Field of Science

Blood Hound Wasps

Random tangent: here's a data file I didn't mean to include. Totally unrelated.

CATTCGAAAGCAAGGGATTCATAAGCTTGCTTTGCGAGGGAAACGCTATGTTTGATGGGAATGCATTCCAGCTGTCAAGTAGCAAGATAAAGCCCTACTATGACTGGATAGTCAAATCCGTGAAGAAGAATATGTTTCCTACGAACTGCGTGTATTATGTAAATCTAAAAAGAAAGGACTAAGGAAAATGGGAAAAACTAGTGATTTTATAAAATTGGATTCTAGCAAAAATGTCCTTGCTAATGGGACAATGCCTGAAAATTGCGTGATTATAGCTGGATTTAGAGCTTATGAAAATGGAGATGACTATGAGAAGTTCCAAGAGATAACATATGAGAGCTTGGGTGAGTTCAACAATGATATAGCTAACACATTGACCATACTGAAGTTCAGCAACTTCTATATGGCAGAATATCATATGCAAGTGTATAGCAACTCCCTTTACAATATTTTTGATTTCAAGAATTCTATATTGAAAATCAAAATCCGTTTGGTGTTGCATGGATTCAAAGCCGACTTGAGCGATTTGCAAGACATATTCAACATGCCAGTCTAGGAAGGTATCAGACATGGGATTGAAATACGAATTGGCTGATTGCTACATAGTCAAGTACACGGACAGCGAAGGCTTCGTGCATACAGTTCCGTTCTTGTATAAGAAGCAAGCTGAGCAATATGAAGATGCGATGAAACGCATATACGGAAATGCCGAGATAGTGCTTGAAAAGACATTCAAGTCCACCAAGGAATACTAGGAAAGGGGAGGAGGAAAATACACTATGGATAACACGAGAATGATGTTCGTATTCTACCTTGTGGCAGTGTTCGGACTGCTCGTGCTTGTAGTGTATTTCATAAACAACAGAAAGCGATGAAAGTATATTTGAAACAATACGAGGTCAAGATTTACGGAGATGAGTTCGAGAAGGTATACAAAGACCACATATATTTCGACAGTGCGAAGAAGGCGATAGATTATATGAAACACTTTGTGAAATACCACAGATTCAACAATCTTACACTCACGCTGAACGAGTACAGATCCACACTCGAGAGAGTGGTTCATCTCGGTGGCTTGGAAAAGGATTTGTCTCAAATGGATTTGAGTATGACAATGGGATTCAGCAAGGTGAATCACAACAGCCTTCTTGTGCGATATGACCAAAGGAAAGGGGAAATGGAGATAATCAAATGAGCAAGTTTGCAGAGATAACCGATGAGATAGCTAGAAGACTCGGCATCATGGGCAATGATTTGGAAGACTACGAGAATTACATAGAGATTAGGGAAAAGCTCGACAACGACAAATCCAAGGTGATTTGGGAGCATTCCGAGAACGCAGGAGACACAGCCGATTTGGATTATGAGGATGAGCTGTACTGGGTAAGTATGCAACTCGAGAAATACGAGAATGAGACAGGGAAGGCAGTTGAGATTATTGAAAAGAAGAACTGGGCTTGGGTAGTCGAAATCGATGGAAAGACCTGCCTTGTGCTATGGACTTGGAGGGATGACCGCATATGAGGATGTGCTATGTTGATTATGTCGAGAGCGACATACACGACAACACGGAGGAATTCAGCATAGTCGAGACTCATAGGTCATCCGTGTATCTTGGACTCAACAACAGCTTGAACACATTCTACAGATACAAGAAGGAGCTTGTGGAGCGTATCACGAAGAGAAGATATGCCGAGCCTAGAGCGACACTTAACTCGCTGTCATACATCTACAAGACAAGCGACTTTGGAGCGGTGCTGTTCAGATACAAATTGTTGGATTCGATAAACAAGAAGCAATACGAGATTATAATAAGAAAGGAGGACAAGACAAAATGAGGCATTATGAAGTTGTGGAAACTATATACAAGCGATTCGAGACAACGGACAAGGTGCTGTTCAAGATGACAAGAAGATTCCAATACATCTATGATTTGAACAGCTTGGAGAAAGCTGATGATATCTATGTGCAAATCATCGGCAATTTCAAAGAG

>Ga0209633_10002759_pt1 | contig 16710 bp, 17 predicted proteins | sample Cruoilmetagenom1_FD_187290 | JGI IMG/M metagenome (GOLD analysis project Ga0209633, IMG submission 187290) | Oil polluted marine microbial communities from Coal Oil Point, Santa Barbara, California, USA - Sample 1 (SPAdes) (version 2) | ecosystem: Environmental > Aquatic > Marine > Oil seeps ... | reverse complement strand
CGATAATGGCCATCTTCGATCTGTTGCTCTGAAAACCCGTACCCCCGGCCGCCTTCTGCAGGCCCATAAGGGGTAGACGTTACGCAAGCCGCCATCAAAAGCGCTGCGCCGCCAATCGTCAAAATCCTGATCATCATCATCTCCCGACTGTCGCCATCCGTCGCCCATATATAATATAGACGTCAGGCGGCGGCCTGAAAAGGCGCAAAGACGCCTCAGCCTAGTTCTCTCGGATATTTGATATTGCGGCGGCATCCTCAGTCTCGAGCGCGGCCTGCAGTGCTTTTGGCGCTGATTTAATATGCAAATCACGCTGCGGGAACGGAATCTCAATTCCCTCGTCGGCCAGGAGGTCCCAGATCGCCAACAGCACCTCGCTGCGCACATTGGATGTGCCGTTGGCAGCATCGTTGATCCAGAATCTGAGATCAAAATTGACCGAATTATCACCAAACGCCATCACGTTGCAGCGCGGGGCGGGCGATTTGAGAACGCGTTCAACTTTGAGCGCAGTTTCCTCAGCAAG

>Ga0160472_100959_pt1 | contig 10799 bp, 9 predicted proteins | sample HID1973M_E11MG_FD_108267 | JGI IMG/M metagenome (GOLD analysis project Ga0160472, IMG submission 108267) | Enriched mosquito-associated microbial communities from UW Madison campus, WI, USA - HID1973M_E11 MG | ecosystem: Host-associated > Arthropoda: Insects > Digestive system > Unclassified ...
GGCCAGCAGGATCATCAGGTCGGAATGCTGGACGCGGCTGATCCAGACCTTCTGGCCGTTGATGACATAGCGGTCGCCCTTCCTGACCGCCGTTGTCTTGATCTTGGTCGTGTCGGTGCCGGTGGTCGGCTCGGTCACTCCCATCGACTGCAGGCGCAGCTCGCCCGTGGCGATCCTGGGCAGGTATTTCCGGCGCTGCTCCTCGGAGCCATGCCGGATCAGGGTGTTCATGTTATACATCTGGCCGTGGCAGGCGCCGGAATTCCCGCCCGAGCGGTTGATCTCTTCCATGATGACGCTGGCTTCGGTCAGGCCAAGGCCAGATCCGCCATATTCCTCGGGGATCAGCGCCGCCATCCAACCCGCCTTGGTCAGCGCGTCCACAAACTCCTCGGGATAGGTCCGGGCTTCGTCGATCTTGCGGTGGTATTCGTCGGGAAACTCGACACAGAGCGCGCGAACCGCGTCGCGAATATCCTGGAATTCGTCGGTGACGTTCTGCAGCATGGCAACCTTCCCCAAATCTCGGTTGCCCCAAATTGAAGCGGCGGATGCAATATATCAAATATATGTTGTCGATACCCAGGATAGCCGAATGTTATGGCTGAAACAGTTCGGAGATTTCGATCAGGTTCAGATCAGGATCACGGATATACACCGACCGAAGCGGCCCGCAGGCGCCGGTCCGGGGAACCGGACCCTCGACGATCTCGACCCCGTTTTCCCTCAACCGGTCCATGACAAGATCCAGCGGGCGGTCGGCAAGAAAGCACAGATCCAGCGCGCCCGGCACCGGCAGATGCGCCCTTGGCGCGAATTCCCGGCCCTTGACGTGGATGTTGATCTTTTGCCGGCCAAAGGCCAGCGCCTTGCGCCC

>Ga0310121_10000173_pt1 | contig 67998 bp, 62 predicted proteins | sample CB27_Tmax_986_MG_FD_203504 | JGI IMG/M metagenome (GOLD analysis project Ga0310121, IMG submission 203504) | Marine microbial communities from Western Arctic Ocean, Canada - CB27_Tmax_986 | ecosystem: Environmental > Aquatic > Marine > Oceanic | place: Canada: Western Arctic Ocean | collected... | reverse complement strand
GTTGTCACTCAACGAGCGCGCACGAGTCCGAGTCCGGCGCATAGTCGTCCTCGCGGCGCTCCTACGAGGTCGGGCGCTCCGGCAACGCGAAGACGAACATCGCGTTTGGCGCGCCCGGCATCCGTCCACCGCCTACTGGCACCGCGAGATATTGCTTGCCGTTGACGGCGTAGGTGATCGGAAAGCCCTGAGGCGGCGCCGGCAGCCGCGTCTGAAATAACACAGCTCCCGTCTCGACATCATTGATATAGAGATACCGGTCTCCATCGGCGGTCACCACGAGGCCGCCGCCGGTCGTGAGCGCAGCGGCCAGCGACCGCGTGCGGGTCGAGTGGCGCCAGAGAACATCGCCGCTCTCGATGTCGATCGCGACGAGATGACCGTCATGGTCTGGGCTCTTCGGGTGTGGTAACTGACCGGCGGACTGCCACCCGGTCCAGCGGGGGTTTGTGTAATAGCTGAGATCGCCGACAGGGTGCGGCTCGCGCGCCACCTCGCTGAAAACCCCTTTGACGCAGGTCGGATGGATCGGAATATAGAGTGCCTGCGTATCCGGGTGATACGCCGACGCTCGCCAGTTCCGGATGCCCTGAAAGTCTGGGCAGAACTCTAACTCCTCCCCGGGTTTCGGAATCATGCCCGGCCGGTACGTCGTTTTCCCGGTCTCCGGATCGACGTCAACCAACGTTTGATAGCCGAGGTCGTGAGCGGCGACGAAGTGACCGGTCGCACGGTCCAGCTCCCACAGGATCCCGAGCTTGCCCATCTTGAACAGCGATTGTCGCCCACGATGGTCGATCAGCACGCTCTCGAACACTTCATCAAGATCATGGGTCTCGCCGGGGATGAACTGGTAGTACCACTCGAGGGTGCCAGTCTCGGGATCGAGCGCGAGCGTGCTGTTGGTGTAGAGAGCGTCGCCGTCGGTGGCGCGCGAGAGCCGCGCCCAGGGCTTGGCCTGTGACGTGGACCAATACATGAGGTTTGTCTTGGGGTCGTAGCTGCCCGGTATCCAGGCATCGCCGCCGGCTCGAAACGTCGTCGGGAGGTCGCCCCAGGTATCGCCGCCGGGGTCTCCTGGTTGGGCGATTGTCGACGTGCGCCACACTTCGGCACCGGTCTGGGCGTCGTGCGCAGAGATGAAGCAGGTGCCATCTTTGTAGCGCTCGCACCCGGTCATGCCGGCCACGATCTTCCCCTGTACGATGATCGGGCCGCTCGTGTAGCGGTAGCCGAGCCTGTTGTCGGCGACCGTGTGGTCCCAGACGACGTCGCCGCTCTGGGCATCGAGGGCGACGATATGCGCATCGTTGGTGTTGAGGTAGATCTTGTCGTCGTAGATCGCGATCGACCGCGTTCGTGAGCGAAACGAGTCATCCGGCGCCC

This is pretty nifty; parasitic wasps can be taught to seek just about any scent, and they have a great sense of smell. This makes sense because these are tiny, stingless wasps, and they must find their prey, usually a caterpillar, a tiny island lut there in the sea of everything else. The female wasps lay their eggs in their prey and the larvae eat their host. Perhaps many of you have seen tomato hornworms, the caterpillar of an underwing moth, with a dozen or so white wasp pupae on its back (Go here for more info & image source). The damage having been done, the tomato hornworm is toast. Their sense of smell is so good a female wasp can detect if another wasp's larvae are already feeding within the host, and to avoid the competition, seek another host. Bed bugs are notoriously hard to detect and find, so these little wasps could be trained to seek bedbug pheromones. Then if you could get the wasps to reproduce on bedbugs you'd really have a great system. Maybe you can get these to go along with your TNT sensing plants! Can't wait until they come up with a kibble sensing cat. Oh, wait, already have those.

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